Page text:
The protective layer of enamel on your teeth is the hardest tissue in your body. When you think about all the tough foods you’re able to chew without a problem, it’s really no surprise!
Because your enamel isn’t made up of living cells, though, it’s not able to repair itself (called remineralizing) like the rest of your body’s tissues can. That means that while your skin can heal over cuts and your bones can regenerate after trauma, your enamel is gone for good once it starts to wear away.
When your enamel weakens, the sensitive parts of your teeth become exposed. You might notice pain when you drink hot or cold beverages or take a bite of something that’s a little too sweet. Beyond that discomfort, weakened enamel can cause more serious dental problems down the line as your teeth are more susceptible to cavities and decay.
So if you can’t rebuild your teeth’s enamel after it’s lost, can you at least strengthen what you still have? Thankfully, the answer is yes! Here are some ways you can protect your enamel so it can keep protecting your teeth.
First thing’s first: prevent further damage
Limit your intake of acidic or sugary foods and drinks
Acid and sugar can wreak havoc on your teeth’s enamel, and they come from sources you might have never considered. Limit your consumption of fruit juices (especially citrus varieties), soda, coffee, tea, starchy vegetables, candy, and anything else that’s overly tart or sweet.
Drink plenty of water, especially after eating
If you do decide to splurge on a glass of orange juice or get a quick sugar rush now and then, don’t worry — just take care to rinse your mouth with plain water as soon as possible to help wash away the damaging particles. It’s a good idea to sip on water frequently throughout the day to keep your mouth clean.
Brush twice a day, including your tongue and gums
The age-old advice still rings true: brushing your teeth at least twice a day with fluoride toothpaste is the best way to keep your mouth healthy. When you brush, take care to also clean your tongue and surrounding gums, since enamel-damaging bacteria can also build up on those surfaces.
Address damaging problems like dry mouth or teeth grinding
Many oral health problems can have a negative impact on your teeth’s enamel, even if they don’t seem particularly related. For example, your saliva is key to limiting plaque and keeping your teeth clean in between meals, so it’s important to address any dry mouth issues right away (step one: drink more water throughout the day). Teeth grinding, known as bruxism, can also directly wear down your enamel without you realizing it. If you have any of these problems, make sure to see a professional dentist for treatment!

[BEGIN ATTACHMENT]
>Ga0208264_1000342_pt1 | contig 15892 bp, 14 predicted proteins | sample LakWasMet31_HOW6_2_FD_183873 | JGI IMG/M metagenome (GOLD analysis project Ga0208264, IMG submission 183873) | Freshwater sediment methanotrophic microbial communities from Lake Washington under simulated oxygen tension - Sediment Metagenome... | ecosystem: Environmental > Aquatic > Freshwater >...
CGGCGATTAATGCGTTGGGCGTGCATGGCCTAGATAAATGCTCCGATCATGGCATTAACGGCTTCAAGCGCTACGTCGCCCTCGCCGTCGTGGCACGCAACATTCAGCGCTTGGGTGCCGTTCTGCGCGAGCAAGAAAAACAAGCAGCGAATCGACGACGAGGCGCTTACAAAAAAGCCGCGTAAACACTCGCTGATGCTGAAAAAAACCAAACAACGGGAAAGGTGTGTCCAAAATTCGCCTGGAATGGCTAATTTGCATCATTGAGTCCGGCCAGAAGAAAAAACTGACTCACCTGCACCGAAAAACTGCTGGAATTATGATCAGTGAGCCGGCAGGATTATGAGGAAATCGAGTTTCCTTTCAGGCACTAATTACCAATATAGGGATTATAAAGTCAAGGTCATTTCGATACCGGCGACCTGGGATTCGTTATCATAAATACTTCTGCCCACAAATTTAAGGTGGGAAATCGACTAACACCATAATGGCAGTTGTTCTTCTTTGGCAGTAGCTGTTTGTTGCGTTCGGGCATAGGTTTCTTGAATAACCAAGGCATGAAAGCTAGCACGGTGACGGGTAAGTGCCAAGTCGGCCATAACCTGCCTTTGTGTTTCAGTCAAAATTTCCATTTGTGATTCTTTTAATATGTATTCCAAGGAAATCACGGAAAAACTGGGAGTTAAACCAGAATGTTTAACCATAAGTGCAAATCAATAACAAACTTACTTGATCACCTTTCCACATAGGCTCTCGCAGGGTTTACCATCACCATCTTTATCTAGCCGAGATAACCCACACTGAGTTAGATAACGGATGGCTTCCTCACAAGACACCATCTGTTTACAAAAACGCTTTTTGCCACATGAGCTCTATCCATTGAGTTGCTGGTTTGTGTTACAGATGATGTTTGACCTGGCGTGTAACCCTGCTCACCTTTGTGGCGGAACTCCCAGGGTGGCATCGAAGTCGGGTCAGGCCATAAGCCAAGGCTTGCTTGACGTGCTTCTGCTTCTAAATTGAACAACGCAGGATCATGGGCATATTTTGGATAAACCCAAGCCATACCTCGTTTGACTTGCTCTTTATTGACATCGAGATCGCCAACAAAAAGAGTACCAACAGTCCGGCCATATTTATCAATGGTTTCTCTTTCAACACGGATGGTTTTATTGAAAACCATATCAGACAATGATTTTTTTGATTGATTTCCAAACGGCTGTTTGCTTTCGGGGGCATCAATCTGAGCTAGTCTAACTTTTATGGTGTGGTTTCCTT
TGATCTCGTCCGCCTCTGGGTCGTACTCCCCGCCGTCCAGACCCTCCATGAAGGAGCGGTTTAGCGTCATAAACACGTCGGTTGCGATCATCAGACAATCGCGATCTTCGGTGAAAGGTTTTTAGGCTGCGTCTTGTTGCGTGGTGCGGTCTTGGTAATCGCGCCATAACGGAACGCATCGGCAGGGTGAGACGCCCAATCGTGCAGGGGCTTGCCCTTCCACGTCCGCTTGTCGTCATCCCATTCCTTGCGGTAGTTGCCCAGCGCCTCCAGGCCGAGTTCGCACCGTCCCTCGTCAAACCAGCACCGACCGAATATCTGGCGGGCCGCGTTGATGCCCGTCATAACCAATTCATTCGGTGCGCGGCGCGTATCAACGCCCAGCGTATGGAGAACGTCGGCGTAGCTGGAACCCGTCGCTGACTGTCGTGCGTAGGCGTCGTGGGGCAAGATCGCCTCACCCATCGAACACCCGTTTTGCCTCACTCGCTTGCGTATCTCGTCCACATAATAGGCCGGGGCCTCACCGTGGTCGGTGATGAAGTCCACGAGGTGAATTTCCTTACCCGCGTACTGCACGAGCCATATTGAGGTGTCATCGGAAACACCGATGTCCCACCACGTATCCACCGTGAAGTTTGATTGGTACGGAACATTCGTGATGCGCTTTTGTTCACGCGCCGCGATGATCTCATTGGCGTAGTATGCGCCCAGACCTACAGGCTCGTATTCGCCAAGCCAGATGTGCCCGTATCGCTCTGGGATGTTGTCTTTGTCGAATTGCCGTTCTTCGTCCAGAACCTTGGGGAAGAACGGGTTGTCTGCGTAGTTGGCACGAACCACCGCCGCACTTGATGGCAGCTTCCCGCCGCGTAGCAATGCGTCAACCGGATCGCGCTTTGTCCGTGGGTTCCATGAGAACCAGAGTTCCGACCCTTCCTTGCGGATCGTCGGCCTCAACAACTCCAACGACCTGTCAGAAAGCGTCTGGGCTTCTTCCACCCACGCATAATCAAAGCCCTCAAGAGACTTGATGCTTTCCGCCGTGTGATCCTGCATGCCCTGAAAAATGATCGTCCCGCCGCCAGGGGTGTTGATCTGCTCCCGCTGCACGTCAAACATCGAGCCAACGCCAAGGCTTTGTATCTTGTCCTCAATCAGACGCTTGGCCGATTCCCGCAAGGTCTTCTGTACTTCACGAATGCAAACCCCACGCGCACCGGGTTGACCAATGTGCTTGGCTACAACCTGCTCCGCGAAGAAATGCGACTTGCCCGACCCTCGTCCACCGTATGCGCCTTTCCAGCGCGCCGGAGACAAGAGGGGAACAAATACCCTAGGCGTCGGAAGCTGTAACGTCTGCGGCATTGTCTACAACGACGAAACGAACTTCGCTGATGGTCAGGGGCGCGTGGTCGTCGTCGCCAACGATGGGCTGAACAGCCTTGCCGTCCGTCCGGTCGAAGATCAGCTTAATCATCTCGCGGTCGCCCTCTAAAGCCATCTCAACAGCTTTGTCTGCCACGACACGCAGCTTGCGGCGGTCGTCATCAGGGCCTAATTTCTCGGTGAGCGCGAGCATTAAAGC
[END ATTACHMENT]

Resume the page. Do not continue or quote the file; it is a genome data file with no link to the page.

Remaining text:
Avoid over-the-counter or home teeth whitening remedies
The internet is full of quick fixes and home remedies to get whiter teeth, but we strongly encourage you not to participate. Many cheap over-the-counter teeth whitening options are abrasive and damaging to your enamel, and a temporarily whiter smile is just not worth the risks of weakened teeth! If you really want your teeth to be brighter, contact your dentist for a safe, professional recommendation.
Help your existing enamel remineralize
Make sure you’re getting enough calcium
Calcium can help your existing enamel remineralize and get stronger. The average adult should get at least 1,000 mg of calcium per day. Make sure you’re hitting this mark by loading your diet with dairy, leafy greens, tree nuts, or even a daily multivitamin or calcium supplement.
Use dental products with fluoride
Fluoride not only fights bacteria — it also helps your enamel remineralize at a faster rate. Make sure all of your dental products contain fluoride, especially if you drink well or bottled water that doesn’t have any added.
Consider probiotics to help replenish your mouth’s good bacteria
Your body is full of both good and bad bacteria, and one way to help fight the bacteria you don’t want is to increase the ones you do. You can get probiotics from yogurt with active cultures or in a simple capsule form.
Seek professional dental treatment for further protection
Consider dental bonding or sealants
If your teeth’s enamel has been severely damaged, you might want to consider further protection like dental bonding or sealants on top of your regular dental cleanings. Your dentist will be able to work with you to find the treatment option that’s best for your unique situation — Madison Family Dental is here to answer any questions you might have about your enamel care.